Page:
The Aousserd road isn't really your typical holiday destination yet. It's not just only not crowded, but in fact we haven't seen a single visitor during the two and a half days we spent around the road. The amount of bird species to see isn't staggering, but some of them do not occur anywhere in the so-called Western Palearctic, the bio-geographic area of Europe and surrounding lands which largely shares the same fauna. And the amount of individual birds is quite surprising for a place that is supposed to be in the heart of Sahara.
But let's let the pictures do the talking! Most of those were taken by my wife, because I was mostly preoccupied with photographing the actual birds.
After 1500 kilometers of driving through a sandy and stony desert from Morocco proper, the first hundred of kilometers of the Aousserd road doesn't show much promise of the landscape any greener.
At least there are some truly wonderful desert vistas to be had along the road.
Further inland the road gets even sandier, with a sandstorm blowing over the road, adding to the already intense adventure.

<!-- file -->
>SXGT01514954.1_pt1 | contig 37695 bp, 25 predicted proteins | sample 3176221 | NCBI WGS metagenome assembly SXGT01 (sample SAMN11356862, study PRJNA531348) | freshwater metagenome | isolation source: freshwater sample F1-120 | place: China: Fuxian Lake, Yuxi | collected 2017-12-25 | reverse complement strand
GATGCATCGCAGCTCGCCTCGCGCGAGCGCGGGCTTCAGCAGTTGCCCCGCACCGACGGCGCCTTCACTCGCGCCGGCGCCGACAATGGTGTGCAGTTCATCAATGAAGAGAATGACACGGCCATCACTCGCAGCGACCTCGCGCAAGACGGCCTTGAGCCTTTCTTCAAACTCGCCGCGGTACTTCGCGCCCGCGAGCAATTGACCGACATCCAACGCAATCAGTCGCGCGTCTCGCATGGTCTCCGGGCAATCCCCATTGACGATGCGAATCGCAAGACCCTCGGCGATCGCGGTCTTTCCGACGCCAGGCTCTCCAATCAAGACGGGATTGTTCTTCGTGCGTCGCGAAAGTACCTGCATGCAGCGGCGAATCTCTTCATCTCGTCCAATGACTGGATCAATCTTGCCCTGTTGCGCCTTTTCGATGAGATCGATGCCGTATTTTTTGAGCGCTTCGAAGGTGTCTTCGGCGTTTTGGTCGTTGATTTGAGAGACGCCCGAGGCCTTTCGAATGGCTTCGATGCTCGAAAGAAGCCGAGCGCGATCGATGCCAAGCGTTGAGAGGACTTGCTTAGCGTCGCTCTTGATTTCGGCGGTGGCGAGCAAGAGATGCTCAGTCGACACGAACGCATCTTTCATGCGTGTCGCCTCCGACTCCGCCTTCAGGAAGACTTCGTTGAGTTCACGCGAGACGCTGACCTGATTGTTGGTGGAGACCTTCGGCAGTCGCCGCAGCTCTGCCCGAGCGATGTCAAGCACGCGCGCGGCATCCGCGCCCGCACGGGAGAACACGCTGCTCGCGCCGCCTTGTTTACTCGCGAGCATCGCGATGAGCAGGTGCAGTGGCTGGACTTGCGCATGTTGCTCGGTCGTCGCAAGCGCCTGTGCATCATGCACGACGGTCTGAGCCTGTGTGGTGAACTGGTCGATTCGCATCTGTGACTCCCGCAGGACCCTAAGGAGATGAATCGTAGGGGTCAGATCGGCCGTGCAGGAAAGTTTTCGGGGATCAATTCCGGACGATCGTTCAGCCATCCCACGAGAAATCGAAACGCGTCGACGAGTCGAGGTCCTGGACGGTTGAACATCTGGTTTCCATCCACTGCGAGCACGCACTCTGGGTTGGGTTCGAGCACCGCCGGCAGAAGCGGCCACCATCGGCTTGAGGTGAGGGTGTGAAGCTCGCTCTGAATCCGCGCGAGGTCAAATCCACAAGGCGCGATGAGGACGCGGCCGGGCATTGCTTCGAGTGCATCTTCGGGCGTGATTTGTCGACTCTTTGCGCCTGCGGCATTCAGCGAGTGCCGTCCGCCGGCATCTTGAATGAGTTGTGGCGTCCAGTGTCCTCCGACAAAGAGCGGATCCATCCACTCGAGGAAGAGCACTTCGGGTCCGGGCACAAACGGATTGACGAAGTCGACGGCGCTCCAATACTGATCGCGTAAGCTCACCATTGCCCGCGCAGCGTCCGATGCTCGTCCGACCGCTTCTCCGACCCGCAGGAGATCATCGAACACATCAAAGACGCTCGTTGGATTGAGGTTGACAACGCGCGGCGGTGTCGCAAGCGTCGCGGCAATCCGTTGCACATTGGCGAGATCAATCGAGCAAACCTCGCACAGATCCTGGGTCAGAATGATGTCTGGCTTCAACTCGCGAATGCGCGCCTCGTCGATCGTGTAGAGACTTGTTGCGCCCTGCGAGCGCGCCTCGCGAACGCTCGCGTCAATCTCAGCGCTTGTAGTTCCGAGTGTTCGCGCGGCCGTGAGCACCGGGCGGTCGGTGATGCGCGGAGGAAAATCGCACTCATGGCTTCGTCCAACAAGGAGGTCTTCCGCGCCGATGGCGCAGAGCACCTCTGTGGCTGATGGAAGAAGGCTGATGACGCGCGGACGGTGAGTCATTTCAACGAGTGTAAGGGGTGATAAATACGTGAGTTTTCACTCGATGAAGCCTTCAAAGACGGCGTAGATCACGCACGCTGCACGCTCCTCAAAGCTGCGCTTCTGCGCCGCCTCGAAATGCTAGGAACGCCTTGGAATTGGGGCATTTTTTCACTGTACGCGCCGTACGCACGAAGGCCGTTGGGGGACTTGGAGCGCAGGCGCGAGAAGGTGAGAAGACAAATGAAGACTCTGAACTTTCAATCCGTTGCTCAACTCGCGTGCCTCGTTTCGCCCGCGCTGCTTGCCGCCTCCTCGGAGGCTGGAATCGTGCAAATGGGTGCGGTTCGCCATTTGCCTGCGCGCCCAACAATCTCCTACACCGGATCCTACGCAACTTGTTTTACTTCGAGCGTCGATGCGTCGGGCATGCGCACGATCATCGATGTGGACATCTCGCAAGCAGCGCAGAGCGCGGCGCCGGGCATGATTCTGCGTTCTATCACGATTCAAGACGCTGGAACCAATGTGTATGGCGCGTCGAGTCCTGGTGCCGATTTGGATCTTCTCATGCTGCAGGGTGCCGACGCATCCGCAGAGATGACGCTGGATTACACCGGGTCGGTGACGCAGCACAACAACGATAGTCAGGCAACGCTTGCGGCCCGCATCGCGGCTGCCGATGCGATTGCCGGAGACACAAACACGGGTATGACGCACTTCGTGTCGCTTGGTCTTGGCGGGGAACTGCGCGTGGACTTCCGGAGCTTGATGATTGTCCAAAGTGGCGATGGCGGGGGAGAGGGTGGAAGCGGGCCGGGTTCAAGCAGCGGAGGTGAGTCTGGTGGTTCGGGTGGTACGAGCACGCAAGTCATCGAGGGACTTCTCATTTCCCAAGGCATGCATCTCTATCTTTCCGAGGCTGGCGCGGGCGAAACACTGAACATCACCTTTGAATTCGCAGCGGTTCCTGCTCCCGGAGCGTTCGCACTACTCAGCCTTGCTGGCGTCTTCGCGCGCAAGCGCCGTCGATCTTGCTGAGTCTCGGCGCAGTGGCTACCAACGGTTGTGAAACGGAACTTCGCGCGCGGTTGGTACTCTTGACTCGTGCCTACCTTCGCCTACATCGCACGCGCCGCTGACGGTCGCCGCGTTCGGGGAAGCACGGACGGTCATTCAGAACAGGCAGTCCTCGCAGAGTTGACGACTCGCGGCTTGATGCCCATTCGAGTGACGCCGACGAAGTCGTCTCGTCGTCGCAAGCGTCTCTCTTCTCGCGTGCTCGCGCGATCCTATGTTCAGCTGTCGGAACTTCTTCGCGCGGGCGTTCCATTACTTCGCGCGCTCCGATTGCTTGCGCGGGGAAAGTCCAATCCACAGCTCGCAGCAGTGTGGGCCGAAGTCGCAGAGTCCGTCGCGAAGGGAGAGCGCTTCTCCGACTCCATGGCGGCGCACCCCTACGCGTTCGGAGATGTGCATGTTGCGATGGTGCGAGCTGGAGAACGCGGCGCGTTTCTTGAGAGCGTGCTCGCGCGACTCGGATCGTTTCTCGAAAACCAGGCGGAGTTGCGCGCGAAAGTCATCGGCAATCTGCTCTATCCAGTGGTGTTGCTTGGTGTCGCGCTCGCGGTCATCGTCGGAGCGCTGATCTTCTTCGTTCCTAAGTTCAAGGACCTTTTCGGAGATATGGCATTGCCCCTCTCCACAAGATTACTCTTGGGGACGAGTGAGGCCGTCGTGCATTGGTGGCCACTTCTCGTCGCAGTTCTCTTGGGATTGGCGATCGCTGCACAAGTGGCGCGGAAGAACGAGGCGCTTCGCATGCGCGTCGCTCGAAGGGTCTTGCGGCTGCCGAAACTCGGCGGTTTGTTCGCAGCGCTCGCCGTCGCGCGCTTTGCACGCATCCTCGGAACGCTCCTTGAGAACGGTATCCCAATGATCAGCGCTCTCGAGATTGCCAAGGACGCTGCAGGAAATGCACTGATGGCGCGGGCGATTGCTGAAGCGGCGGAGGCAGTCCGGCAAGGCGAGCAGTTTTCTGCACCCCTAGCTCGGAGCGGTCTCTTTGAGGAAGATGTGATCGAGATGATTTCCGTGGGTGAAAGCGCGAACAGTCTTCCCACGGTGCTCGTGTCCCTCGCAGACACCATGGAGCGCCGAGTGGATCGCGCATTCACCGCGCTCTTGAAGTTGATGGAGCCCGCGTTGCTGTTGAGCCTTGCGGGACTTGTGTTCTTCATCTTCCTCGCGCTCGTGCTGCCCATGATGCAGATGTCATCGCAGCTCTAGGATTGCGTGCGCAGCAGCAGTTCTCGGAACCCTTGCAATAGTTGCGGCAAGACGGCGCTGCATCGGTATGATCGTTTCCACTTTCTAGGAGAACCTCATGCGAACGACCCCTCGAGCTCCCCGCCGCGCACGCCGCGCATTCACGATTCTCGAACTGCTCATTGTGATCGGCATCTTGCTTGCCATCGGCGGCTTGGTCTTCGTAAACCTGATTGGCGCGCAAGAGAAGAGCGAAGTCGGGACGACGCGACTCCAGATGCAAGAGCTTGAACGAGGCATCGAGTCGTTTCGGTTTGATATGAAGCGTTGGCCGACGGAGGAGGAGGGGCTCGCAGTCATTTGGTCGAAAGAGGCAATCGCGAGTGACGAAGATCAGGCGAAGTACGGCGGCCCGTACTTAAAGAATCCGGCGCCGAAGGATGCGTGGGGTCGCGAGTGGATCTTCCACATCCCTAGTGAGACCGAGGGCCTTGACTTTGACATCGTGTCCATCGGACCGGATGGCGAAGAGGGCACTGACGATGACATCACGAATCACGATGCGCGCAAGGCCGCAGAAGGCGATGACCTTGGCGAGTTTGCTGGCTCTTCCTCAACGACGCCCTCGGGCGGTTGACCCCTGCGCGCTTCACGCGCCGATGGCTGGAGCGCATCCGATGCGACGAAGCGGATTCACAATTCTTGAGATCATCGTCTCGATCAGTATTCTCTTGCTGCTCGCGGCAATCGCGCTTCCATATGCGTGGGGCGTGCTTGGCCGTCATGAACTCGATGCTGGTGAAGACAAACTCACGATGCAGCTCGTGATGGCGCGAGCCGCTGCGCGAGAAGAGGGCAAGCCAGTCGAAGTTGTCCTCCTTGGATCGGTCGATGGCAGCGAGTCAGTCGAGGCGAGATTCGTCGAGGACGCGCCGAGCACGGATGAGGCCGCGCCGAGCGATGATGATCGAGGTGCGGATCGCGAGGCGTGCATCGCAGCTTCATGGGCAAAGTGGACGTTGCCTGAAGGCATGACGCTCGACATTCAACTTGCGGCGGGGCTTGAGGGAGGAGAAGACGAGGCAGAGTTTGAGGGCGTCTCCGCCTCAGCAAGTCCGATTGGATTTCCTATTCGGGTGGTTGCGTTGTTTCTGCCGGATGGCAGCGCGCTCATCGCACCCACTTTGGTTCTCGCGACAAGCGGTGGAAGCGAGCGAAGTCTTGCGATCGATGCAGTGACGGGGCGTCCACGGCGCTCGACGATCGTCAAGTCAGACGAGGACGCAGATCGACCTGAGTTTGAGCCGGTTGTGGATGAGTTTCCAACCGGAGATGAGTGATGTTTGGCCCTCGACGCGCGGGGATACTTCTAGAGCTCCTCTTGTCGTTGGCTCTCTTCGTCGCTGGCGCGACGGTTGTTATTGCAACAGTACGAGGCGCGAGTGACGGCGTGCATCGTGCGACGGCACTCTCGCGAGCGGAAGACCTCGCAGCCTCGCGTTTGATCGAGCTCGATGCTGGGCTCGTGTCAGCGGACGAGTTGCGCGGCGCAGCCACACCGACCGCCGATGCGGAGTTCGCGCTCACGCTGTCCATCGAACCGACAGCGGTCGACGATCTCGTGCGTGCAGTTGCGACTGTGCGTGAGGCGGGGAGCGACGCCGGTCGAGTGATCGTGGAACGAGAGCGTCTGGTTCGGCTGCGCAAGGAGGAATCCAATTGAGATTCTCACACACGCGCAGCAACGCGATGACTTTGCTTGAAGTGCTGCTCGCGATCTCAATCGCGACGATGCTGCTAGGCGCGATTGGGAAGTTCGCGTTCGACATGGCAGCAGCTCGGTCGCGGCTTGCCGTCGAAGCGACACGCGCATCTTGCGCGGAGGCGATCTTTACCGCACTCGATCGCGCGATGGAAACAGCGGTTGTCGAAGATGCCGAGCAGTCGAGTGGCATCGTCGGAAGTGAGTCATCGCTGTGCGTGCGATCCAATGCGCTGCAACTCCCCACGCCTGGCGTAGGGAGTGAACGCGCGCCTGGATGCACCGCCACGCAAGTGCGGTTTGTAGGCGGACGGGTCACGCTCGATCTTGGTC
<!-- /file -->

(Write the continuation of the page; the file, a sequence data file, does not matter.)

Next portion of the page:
And then the landscape changes. At first it's just some grass in the desert ... and then you arrive at Oued Jenna.
Oued Jenna is a huge stretch of tall grass and acacia trees. It is clearly visible on satelite maps, forming a huge river-like system, but without any surface water.
This is how I always dreamed up Africa - only the big animals are missing, the largest things we saw were hares and maybe a fennec fox in the night. The lack of wildlife kills the African mood a little, but makes it really safe to just walk around and camp here (as long as you stick to areas that have human tracks and thus aren't probably mined).
All this greenery is here at the same latitude as the most hardcore deserts of Sahara. A true miracle. It is worth noting that although our pictures saw a wild landscape, there are camel and goat shepherds living in the area.
The flat wadis are surrounded by lovely rocky mountains that beg to be explored. However word is that those aren't safe from landmines, so we have only some very distant shots of them.
Just go ahead and tell me this isn't somewhere in the Rift valley.
Finally we come to the birds. Cricket Longtail, a sub-Saharan species, wasn't even known in Western Palearctic ten years ago. Now it breeds in Oued Jenna and some more acacia tree areas around the road, making it very easy to spot.
The Black-crowned Sparrow-lark on the other hand used to be common in southern Morocco decades ago. Now it thrives only in the depths of Western Sahara.